3235 Old Highway 395, Fallbrook
"You can see forever!” says Mag.
We’ve just got out of her car. Wind sifts up from the San Luis Rey river, snaking through the valley below. Interstate 15 swoops towards us like a gigantic suspension bridge. We’re in Pala territory. Nessy Burger is so close I can smell it. Nessy’s had a mystique for 30 years, like some lost Shangri-La. Partly, it might be because the first people to discover them were long-haul truckers who picked up chow chat on the CB radio from as far away as Newark, Baltimore, New York. The word got out about a burger joint for man-size appetites on a big rig gravel parking lot north of ’Diego, in easy reach of the 5 and the 15.
So Mag and I amble through a car park in front of the Pala Mesa Market, surrounded by mostly bare hills, until, right nearby, there’s an area covered by red bark chipwood. Long picnic tables, sun-faded umbrellas. People fill most of them, chomping away with heads ducked forward, like you do when you’re having at a really juicy boiger, to save your shirt from the drips. Good sign.
And behind them, the Nessy Burgers logo, with Nessy’s tail forming the “S.”
“Is that ‘Nessy,’ or ‘Messy’?” says Mag.
“Both, hopefully,” I say.
At the gedunk, two windows: “Order here,” and “Pick up here.”
“Starving,” says Mag. Me too. It’s gawn three.
We check out the large menu hanging behind the window. The basic Nessy Burger goes for $7.95. But hey, for that you get a half-pound patty. Plus, the usual lettuce, tomato, sweet onion, and American cheese. Most expensive item is the $9.95 top sirloin steak sandwich. Chicken breast is $8.95, ham and egg sandwich goes for $6.25, turkey burger’s $7.95, and a Polish dog and the Nessy dog are $5.25 each. They also have things like egg and cheese sandwich ($4.75), nachos ($4.75), and chili cheese fries ($6.50).
“Decided?” says the gal, Jessica. Because there’s a line behind.
“Burger,” says Mag.
“Yeah, but which one?” I say.
Burger choice is the Nessy, the Breakfast — which Jessica says is the Nessy plus a fried egg — and the Turkey.
“And we’re doing breakfast all day now,” says Jessica. That means anything with egg is still up for grabs. The ham and egg, or the egg and cheese. Would make sense for truckers and their crazy hours.
“No. No eggs. Too late,” says Mag. “Get me the Nessy.”
Me, I love egg slopped on anything, so I go for the breakfast burger. Plus, we each get a plate of fries ($3.95), and a soda ($1.25).
So now we’re sitting at a round picnic table. There’s a general feeling of, well, aaah. We’re in the countryside. Yes, distant whisk of the freeways, but mostly wind, birds’ tweets, kids’ yelps, dogs’ barks, and rolling hills with green patches of avocado and orange groves. Nice. Next to us, they’ve created a stand-up picture of Nessy, with a hole you stick your head in that makes you look like a running Scot shouting “Keep your flippers off my Nessy Burger!”
It’s Jessica. I go pick up the tray of nosh. Take it round the deck to our table. I like that they don’t have any inside seating.
The fries are fine, but it’s the burgers. They’re rough and big. There’s nothing machine here. The edges thrust out every which way, thick and caramelly-crunchy. My onion slice is thick and crunchy too (I could have had it sautéed). And I’m wondering if this slab of over-easy is two eggs, it’s so big. An ostrich egg, maybe?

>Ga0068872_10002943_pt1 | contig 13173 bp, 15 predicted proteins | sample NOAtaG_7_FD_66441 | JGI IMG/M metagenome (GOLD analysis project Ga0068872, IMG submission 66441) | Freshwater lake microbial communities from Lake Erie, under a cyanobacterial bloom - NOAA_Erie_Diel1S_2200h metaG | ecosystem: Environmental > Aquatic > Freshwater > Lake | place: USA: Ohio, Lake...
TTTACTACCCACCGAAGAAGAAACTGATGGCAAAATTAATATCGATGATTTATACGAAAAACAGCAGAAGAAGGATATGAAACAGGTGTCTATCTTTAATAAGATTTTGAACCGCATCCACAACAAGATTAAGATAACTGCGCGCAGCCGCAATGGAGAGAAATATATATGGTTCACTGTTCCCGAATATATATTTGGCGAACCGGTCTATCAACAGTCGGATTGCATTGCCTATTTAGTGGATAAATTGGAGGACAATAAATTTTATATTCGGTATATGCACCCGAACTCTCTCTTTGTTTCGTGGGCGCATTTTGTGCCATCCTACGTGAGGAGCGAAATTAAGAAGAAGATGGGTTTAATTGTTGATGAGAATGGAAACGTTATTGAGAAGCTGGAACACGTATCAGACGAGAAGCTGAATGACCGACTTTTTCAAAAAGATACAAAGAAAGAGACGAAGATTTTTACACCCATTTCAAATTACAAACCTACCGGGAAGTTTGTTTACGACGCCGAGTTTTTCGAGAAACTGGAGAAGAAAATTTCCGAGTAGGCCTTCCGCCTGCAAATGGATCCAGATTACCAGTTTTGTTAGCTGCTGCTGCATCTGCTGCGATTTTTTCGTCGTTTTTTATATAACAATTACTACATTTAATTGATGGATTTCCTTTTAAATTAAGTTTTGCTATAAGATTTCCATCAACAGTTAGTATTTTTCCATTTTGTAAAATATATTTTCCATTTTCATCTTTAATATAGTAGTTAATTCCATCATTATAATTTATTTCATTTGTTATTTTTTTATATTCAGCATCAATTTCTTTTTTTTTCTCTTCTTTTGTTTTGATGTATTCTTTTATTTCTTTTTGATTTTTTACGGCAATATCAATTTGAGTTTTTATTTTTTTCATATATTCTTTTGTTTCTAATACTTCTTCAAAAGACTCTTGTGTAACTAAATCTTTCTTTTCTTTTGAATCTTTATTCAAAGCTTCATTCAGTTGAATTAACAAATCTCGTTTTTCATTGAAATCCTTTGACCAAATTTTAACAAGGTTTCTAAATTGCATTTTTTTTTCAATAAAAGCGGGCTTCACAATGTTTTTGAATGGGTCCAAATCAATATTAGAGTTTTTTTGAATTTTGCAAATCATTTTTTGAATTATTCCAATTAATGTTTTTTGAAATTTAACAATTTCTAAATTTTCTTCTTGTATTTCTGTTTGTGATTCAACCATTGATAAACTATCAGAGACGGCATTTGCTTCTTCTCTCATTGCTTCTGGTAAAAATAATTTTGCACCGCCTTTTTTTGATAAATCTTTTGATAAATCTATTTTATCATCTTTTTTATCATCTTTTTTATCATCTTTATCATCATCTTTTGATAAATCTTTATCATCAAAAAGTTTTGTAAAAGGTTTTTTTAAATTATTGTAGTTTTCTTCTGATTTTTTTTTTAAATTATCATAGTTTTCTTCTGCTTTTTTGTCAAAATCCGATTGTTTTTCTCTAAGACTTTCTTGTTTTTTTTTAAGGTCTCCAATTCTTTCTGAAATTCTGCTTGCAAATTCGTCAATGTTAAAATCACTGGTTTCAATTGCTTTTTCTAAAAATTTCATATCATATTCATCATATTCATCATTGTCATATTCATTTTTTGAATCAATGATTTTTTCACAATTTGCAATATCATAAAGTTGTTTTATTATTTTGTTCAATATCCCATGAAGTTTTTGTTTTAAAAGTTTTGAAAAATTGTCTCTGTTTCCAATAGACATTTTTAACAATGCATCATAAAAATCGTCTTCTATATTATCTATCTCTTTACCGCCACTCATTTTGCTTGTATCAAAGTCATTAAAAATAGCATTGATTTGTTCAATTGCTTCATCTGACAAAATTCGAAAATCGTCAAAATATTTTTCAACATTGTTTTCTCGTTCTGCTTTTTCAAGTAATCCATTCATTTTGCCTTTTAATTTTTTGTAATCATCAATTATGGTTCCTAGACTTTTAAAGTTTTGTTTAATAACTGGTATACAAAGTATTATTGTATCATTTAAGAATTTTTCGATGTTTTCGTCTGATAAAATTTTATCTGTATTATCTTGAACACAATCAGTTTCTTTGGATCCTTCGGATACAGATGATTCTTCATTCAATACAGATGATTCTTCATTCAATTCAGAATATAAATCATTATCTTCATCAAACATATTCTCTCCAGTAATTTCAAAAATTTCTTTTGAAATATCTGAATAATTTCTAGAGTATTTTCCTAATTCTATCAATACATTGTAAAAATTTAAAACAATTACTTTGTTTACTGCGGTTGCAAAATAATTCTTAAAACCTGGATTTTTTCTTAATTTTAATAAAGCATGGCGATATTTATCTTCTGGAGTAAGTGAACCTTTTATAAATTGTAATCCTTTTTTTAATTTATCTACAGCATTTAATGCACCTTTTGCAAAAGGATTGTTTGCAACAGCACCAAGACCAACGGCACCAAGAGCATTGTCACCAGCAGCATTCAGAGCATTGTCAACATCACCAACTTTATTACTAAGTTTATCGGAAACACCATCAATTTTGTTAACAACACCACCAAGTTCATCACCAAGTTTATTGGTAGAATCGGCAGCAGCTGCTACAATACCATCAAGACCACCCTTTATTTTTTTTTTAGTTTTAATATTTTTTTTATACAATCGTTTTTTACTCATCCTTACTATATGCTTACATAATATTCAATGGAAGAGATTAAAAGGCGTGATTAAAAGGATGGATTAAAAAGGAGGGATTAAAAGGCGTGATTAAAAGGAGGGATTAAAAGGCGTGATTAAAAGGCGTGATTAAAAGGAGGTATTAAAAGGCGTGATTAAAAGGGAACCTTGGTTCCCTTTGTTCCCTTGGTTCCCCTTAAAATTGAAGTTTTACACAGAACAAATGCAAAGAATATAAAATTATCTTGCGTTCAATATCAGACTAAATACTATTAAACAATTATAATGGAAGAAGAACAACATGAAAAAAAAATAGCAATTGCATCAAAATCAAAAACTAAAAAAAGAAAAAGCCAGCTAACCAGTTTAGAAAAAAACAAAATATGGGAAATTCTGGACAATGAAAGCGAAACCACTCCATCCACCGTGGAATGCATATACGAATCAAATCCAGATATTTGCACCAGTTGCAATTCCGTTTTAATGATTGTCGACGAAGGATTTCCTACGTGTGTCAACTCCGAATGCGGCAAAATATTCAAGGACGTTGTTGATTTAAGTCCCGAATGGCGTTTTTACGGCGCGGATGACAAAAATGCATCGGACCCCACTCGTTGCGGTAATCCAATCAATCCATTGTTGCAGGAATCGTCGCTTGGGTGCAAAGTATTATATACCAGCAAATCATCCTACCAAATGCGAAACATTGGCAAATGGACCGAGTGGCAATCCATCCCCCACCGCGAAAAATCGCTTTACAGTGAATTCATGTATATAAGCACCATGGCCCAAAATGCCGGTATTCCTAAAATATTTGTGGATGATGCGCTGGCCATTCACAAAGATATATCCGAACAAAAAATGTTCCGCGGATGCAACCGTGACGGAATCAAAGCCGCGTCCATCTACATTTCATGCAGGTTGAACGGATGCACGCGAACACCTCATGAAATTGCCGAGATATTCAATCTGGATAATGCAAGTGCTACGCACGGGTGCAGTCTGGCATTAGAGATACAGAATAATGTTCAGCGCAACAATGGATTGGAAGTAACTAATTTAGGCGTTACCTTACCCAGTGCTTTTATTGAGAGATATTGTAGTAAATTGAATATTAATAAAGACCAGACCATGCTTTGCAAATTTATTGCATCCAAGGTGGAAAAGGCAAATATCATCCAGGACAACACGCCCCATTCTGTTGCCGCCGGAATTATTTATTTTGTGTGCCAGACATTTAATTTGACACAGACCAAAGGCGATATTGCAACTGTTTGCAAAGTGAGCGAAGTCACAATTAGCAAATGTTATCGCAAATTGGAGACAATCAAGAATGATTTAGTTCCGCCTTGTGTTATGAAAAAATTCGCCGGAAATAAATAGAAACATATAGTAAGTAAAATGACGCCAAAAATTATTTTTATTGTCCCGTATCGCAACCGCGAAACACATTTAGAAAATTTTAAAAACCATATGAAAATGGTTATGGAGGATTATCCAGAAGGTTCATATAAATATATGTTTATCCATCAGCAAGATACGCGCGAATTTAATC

“We weigh and hand-shape the burger patties every morning at six,” says this affable guy, Charles. I’d noticed him standing on the deck in the sun, smiling like a contented customer. But, turns out, he’s the owner. Pretty soon we’re talking. “My wife, Sandy, started Nessy Burger with her Scottish friend Alistair McBain, back in 1989. They bought this trailer from an NEX and started towing it to fairs, selling haggis. It wasn’t the greatest success. You need to be Scottish to love haggis.”
So after almost running the trailer off a cliff, as they were towing it down a hillside, they decided to settle down. “They found this long-haul truck stop. Just a big flat gravel area,” Charles says. “They set up here to sell burgers. But with a difference. She only bought beef from a Fallbrook supermarket she trusted. We still do. Only fresh chuck and sirloin, ground each morning into 10lb batches. Then she’d add her own combo of seasonings. It’s never frozen, has no filler or preservatives or whatever. Nothing has changed since 1989.”
Around 2015, Charles faced a crisis. Alistair had long departed to set up his own business. Charles had met and married Sandra, but then she was hit by early-onset Alzheimer’s. “Then Caltrans needed the land to widen the road,” he says. “That’s when my incredible crew stepped in. I asked Rebeca — she’s our manager, she’s the mother hen — ‘What should I do? Do we sell, or carry on?’ And Rebeca said, ‘Let’s go for it.’ That was it. These days, we’ll do 400 burgers a day, 150 turkey burgers, 150 top sirloin sandwiches, 50 chili cheese nachos. We sell 9-10,000 pounds of meat per month.”
Way out here in the boonies? Who’d guess?
Mag and I finish up our burgers, check out Nessy and her story. People have been spotting the monster in Loch Ness since a holy man named St. Columba bumped into it in 565AD.
Real? All I know is its namesake, this burger, was super-real. Too real. A nap and a Scottish piper wailing in the heather would go down well right now.
The Place: Nessy Burger, 3235 Old Highway 395, Fallbrook, 760-712-1497
Hours: 7am – 7pm, daily (From 9am, Saturday, Sunday)
Prices: Nessy Burger, $7.95; breakfast burger, $9.45; top sirloin steak sandwich, $9.95; chicken breast sandwich, $8.95, ham and egg sandwich, $6.25; turkey burger, $7.95; Polish sandwich, $6.45; Nessy dog, $5.25; jumbo dog, $5.25; egg and cheese sandwich, $4.75; nachos, $4.75; nachos with chili, $6.50; chili cheese fries, $6.50
Nearest Bus Stop: Park and Ride at State Route 76 and I-15 (on Old Highway 395, north of the Mobil and Circle K), 3 minutes’ walk to Nessy Burgers